By: Lindsay M. Massillon | February 5, 2021
As published in the Daily Business Review
On Jan. 21, 2021, President Joe Biden signed an executive order on protecting worker health and safety that directed the Occupational Health and Safety Administration (OSHA): to issue revised guidance to employers on workplace safety during the COVID-19 pandemic; consider issuing emergency temporary standards on COVID-19 and issue such standards by March 15; review enforcement standards related to COVID-19; focus enforcement efforts related to COVID-19 on violations by larger employers and employers with whistleblower complaints; and conduct a multilingual outreach campaign to educate workers of their rights under the law.
OSHA Guidance Highlights—Creation of a Prevention Program
In compliance with the president’s executive order, OSHA issued its revised guidance, “Protecting Workers: Guidance on Mitigating and Preventing the Spread of COVID-19 in the Workplace” on Jan. 29. While this particular publication does not create new legal obligations, employers should be familiar with the specifics of the guidance as failure to follow these stricter guidelines could expose employers to violations of Section 5 of the Occupational Safety and Health Act (the act). Section 5 of the act, referred to as the “general duty clause,” requires that all employers furnish a workplace free of recognized hazards. Issuance of this guidance ticks off one of the president’s requirements and employers should anticipate issuance of mandatory standards once Marty Welsh, pro-labor mayor of Boston, is confirmed as the Secretary of Labor.
At the heart of the administration’s guidance is the emphasis placed on the development and implementation of a COVID-19 prevention program, which includes designating a workplace coordinator who will be responsible for COVID-19 issues, assessing the hazards related to COVID-19, identifying measures to limit the spread of COVID-19, educating and training workers, enforcing isolation of infected workers, among other action items. In fact, OSHA’s home page now includes a prominent call to action for employers to “implement a COVID-19 prevention program tailored to [the employer's] workplace,” linking directly to the new guidance. OSHA’s publication also reminds employers of their obligations under existing regulations, such as reporting work-related cases of COVID-19 on Form 300 logs in the event the case is a confirmed case of COVID-19, is work-related, and involves recording criteria (such as days off from work, or medical treatment). The guidance also suggests employers inform employees of their right to a safe and healthful workplace and implement a process whereby employees can anonymously voice concerns regarding COVID-19 related hazards. In light of the president’s executive order, it is apparent that the administration is going to prioritize complaints from employees claiming their employer is not in compliance with COVID-19 guidelines and will vigorously investigate such complaints.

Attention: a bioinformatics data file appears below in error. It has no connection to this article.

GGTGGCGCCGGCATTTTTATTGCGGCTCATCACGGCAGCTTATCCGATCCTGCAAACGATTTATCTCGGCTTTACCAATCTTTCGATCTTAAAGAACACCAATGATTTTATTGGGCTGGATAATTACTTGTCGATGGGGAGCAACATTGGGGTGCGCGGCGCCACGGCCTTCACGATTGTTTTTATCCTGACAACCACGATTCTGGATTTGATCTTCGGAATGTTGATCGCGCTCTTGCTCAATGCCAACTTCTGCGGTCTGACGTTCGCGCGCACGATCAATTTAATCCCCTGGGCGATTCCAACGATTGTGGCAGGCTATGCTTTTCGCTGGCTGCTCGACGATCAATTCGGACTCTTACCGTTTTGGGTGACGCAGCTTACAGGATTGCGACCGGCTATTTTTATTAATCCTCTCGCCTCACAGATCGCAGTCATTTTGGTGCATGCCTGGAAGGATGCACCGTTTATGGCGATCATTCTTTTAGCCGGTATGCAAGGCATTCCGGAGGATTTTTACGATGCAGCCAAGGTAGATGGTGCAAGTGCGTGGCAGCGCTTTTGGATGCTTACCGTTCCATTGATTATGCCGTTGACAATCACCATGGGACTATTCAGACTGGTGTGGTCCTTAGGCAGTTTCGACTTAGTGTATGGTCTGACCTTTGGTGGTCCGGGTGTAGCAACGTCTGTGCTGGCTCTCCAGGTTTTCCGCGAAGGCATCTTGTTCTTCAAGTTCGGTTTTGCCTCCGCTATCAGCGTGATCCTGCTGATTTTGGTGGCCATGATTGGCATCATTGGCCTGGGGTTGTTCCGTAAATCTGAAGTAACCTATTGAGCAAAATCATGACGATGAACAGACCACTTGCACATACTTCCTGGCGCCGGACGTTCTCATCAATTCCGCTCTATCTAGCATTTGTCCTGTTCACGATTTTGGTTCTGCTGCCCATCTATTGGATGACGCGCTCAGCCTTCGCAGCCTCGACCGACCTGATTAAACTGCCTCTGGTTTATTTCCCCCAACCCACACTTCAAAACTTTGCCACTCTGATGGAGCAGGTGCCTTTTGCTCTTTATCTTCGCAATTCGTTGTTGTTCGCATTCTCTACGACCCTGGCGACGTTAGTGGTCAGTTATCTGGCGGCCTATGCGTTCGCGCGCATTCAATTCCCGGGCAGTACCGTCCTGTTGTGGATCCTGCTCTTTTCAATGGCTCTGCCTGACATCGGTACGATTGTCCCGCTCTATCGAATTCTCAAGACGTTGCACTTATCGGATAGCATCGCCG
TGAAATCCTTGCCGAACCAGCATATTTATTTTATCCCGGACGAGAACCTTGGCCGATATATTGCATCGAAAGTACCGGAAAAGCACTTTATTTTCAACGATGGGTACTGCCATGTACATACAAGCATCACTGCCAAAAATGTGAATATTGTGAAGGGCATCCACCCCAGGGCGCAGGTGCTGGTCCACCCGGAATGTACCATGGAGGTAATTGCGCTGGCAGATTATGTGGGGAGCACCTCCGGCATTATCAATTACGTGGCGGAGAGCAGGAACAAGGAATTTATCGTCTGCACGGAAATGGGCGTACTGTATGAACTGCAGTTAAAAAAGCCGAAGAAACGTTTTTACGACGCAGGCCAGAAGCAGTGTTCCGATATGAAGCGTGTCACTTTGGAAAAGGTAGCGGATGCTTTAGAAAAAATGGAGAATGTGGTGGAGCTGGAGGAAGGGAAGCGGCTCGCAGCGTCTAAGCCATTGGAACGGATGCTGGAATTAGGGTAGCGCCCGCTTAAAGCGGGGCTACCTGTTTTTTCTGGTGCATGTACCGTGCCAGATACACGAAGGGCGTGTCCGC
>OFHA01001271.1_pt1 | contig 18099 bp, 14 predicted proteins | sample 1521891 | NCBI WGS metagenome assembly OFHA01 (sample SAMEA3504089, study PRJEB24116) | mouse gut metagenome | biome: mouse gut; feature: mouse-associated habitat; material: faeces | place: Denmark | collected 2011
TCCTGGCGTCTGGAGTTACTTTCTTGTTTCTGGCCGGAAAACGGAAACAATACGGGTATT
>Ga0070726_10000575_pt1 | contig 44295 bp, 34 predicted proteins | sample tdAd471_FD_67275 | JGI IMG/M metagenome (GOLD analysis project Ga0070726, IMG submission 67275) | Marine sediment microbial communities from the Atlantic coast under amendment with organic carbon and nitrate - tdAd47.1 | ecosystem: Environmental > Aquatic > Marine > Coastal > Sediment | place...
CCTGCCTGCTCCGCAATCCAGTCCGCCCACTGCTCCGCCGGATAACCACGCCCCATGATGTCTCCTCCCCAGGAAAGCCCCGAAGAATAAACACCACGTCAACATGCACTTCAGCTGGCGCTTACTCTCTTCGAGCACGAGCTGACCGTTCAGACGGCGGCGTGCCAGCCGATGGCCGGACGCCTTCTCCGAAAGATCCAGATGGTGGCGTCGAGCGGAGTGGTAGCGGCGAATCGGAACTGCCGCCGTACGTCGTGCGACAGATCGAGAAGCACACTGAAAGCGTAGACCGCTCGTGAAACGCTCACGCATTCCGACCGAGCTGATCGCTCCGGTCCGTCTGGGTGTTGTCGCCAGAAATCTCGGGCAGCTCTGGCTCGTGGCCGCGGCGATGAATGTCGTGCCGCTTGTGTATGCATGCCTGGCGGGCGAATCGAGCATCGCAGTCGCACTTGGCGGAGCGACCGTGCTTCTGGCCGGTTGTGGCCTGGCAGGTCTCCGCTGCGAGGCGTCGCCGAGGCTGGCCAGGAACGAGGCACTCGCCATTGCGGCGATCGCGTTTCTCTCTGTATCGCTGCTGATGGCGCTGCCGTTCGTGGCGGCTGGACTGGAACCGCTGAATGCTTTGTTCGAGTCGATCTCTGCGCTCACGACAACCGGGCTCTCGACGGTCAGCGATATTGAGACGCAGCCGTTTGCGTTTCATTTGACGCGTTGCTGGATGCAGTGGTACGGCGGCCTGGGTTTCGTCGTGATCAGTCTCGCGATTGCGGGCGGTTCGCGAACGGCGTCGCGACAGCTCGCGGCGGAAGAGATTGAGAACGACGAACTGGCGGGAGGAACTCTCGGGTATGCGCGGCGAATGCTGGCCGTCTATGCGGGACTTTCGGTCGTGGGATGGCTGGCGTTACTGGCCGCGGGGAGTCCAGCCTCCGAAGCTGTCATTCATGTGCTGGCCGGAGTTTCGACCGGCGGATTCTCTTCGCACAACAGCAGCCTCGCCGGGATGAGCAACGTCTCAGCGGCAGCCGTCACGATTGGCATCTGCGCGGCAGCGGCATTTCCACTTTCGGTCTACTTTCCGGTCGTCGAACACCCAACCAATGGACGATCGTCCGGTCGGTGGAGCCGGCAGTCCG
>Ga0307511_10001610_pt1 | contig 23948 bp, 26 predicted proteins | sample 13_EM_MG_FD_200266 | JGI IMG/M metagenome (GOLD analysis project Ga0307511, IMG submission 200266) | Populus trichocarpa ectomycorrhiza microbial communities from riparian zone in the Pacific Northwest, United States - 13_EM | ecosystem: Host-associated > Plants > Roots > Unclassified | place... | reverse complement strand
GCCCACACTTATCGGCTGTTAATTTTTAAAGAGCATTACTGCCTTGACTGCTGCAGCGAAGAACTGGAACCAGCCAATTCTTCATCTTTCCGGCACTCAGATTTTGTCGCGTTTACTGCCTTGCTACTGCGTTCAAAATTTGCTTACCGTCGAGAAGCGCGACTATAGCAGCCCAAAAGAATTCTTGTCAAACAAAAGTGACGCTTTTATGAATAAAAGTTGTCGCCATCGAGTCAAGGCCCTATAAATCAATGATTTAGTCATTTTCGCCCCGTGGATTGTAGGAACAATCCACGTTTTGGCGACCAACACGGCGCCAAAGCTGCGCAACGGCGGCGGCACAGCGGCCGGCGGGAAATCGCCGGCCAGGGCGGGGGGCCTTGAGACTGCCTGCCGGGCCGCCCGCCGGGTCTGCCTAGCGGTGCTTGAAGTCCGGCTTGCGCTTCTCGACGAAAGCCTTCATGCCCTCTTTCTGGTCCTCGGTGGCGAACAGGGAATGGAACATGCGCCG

As COVID-19 vaccination rollout continues across the nation, employers are also advised to make vaccinations available at no cost to employees and include details on vaccination as part of the employer’s education efforts. While employers can make vaccinations mandatory, encouraging vaccination and educating employees on the science-based research may be path of least resistance for employers concerned with push-back from employees. OSHA reminds employers that vaccinated employees must still continue to adhere to protective measures so that there is no difference in treatment between vaccinated and nonvaccinated employees.
OSHA’s guidance also makes it clear that the administration expects employers to require face coverings and provide coverings for employees at no cost.
Key Takeaways for Employers
This article does not cover all the detail contained in the administration’s new guidance and employers of all sizes are encouraged to review the guidance with human resources and management to ensure that all reasonable measures are taken to prevent the spread of the virus. Employers should also consult with employment counsel on drafting appropriate policies, including ensuring that the company’s employee handbook includes anti-retaliation provisions. Management should be trained to properly address and escalate any COVID-19-related concerns raised by employees to circumvent potentially costly whistleblower claims—keeping in mind the extra attention OSHA will pay to such complaints in accordance with the president’s directive. Employers are advised to maintain their prevention measures and policies in writing and to document all employee concerns and actions taken to address those concerns internally in the event of an OSHA investigation.
As noted above, this guidance is OSHA’s first step in compliance with the president’s mandate. Employers should be vigilant over the course of the coming weeks for issuance of emergency temporary standards (ETS) which is likely to turn these guidelines into actual requirements.
Lindsay M. Massillon
is a shareholder at Fowler White Burnett. She focuses her practice on labor and employment law and commercial litigation. Contact her at LMassillon@fowler-white.com.